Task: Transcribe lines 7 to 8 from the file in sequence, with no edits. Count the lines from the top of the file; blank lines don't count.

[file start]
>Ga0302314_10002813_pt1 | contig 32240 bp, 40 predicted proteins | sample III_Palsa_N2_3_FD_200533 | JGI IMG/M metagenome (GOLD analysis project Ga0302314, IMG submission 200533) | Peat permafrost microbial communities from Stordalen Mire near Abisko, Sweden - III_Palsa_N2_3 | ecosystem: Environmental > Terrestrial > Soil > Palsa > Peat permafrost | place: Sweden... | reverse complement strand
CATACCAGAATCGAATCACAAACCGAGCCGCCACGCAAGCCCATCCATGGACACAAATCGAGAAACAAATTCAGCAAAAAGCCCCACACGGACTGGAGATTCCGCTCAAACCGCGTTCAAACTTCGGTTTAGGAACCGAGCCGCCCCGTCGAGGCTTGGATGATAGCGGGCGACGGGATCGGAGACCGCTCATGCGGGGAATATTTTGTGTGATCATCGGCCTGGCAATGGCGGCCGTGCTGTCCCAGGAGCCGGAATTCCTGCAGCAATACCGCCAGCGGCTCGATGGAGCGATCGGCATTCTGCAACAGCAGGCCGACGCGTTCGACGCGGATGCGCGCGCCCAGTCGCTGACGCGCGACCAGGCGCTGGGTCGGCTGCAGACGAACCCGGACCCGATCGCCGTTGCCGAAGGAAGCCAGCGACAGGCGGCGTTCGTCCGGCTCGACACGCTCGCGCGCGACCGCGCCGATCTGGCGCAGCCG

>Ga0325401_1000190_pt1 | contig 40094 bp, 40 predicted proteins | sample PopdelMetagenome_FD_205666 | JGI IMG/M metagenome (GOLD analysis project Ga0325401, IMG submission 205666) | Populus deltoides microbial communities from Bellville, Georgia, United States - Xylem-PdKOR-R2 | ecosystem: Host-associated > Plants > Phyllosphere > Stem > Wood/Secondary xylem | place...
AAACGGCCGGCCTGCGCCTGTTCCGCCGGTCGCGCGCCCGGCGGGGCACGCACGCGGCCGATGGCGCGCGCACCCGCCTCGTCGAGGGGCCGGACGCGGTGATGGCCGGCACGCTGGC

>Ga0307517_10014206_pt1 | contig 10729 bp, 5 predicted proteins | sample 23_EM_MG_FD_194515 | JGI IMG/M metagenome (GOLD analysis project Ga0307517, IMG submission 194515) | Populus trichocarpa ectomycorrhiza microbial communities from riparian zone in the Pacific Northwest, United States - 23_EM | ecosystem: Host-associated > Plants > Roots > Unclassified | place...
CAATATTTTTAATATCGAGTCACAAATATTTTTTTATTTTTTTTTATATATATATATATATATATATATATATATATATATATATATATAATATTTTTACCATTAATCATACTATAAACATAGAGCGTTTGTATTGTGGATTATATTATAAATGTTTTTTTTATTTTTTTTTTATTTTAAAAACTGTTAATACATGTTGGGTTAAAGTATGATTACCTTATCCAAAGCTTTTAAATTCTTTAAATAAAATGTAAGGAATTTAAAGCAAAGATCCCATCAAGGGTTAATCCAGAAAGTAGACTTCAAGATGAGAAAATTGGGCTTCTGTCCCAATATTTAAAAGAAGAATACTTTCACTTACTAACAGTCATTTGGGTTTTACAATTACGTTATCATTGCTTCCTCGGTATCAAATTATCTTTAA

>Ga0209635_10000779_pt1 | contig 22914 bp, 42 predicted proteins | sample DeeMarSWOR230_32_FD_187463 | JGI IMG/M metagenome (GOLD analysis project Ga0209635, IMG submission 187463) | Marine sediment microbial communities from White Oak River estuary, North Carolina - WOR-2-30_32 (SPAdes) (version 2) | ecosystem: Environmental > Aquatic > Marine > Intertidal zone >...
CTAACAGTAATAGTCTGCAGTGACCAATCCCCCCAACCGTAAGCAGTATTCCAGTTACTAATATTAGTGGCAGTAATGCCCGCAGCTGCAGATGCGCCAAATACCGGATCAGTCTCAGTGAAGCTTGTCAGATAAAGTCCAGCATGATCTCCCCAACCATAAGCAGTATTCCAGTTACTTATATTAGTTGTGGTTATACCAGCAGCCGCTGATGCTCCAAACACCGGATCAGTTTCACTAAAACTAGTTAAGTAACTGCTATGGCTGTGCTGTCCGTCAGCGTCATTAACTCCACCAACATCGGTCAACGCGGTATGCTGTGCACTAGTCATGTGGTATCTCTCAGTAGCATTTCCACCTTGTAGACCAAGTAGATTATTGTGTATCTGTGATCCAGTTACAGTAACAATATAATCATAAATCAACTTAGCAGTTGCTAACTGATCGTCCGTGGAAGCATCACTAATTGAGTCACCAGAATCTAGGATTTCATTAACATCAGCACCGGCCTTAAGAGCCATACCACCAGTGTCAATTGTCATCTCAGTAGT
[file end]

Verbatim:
>Ga0209635_10000779_pt1 | contig 22914 bp, 42 predicted proteins | sample DeeMarSWOR230_32_FD_187463 | JGI IMG/M metagenome (GOLD analysis project Ga0209635, IMG submission 187463) | Marine sediment microbial communities from White Oak River estuary, North Carolina - WOR-2-30_32 (SPAdes) (version 2) | ecosystem: Environmental > Aquatic > Marine > Intertidal zone >...
CTAACAGTAATAGTCTGCAGTGACCAATCCCCCCAACCGTAAGCAGTATTCCAGTTACTAATATTAGTGGCAGTAATGCCCGCAGCTGCAGATGCGCCAAATACCGGATCAGTCTCAGTGAAGCTTGTCAGATAAAGTCCAGCATGATCTCCCCAACCATAAGCAGTATTCCAGTTACTTATATTAGTTGTGGTTATACCAGCAGCCGCTGATGCTCCAAACACCGGATCAGTTTCACTAAAACTAGTTAAGTAACTGCTATGGCTGTGCTGTCCGTCAGCGTCATTAACTCCACCAACATCGGTCAACGCGGTATGCTGTGCACTAGTCATGTGGTATCTCTCAGTAGCATTTCCACCTTGTAGACCAAGTAGATTATTGTGTATCTGTGATCCAGTTACAGTAACAATATAATCATAAATCAACTTAGCAGTTGCTAACTGATCGTCCGTGGAAGCATCACTAATTGAGTCACCAGAATCTAGGATTTCATTAACATCAGCACCGGCCTTAAGAGCCATACCACCAGTGTCAATTGTCATCTCAGTAGT